Osborne v. McMasters

41 N.W. 543 (Minn. 1889).

One-Sentence Takeaway:  In a common law claim for negligence, the doctrine of negligence per se substitutes the statutory standard for the standard of ordinary care, and replaces evaluation of breach of ordinary care with determination of violation of the statute.

Summary:  In violation of a criminal statute intended to protect the public safety, a clerk in Defendant’s drugstore sold to Plaintiff’s decedent a bottle of poison without labeling it as “poison.”

Plaintiff argued for liability based on the criminal statute claiming that Defendant’s failure to affix a poison label to the bottle containing the poison caused the death of the decedent. The Minnesota Supreme Court agreed and affirmed the judgment in favor of Plaintiff, reasoning that the statute created a duty and Defendant’s failure to conform to its commands constituted negligence per se.

Importantly, while Plaintiff’s claim was not a statutory one, but one sounding in common law negligence, the court nevertheless looked to the statute to fix the content of the standard of care.  The court explained:

The common law gives a right of action to every one sustaining injuries caused proximately by the negligence of another. The present is a common-law action, the gist of which is defendant’s negligence, resulting in the death of plaintiff’s intestate. Negligence is the breach of legal duty. It is immaterial whether the duty is one imposed by the rule of common law requiring the exercise of ordinary care not to injure another, or is imposed by a statute designed for the protection of others. In either case the failure to perform the duty constitutes negligence, and renders the party liable for injuries resulting from it. The only difference is that in the one case the measure of legal duty is to be determined upon common-law principles, while in the other the statute fixes it, so that the violation of the statute constitutes conclusive evidence of negligence, or, in other words, negligence per se. The action in the latter case is not a statutory one, nor does the statute give the right of action in any other sense, except that it makes an act negligent which otherwise might not be such, or at least only evidence of negligence. All that the statute does is to establish a fixed standard by which the fact of negligence may be determined.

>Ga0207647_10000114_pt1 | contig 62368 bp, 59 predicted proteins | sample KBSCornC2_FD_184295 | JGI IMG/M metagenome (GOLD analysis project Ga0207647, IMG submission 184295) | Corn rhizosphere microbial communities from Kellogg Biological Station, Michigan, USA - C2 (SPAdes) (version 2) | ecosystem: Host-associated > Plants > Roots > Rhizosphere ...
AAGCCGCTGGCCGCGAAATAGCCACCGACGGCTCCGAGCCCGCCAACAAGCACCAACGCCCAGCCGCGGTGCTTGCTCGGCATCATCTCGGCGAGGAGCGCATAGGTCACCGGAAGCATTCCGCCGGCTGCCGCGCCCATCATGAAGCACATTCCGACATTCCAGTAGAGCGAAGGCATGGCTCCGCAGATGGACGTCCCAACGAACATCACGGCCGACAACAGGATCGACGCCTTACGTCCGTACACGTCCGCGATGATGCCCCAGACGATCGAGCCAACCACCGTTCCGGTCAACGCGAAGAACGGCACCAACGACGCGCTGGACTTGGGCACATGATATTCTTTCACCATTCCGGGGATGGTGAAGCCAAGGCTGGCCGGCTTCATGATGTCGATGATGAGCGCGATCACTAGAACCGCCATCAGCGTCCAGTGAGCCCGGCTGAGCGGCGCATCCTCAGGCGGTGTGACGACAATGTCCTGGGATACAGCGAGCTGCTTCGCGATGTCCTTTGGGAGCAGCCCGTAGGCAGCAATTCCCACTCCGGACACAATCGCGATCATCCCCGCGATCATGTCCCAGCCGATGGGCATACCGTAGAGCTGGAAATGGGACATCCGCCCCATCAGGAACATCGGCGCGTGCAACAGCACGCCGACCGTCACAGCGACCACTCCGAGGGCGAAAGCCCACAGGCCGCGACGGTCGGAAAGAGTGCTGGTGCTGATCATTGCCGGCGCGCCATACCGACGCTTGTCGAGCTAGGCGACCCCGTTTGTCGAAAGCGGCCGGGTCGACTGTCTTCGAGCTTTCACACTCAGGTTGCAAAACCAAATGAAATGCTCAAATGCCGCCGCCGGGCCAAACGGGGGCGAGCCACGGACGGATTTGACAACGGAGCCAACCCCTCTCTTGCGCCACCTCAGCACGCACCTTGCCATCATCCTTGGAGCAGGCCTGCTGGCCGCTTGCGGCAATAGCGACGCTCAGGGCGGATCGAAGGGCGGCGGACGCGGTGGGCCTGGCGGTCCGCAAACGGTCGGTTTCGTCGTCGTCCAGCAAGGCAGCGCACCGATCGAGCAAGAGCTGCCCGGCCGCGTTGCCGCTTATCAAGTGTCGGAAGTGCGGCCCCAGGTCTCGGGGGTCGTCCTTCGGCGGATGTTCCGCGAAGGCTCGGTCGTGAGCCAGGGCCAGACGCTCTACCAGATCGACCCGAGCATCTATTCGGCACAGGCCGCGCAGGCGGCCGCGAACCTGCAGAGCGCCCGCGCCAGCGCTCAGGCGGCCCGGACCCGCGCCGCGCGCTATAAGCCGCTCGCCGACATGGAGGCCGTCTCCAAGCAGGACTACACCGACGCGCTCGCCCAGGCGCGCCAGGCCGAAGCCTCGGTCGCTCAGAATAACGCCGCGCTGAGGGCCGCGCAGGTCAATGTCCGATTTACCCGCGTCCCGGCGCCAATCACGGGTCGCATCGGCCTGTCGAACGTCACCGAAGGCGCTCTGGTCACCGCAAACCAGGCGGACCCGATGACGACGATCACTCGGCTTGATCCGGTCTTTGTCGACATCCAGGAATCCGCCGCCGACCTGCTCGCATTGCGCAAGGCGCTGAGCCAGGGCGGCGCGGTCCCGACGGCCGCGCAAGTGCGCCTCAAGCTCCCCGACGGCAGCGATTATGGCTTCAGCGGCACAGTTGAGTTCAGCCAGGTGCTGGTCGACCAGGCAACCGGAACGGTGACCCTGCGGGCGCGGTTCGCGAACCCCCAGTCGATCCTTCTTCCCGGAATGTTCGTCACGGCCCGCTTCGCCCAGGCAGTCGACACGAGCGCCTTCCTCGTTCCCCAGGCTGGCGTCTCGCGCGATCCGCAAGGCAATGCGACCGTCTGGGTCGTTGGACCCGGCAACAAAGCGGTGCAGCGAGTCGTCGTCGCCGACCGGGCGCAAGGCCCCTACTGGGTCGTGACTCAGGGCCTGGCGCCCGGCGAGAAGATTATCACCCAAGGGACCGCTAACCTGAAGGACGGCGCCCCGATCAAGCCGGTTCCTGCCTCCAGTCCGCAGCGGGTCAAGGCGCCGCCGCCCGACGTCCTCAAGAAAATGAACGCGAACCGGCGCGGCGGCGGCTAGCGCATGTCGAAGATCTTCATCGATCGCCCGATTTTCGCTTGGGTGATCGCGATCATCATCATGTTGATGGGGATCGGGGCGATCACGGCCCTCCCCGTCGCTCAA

Id. at 543-44.

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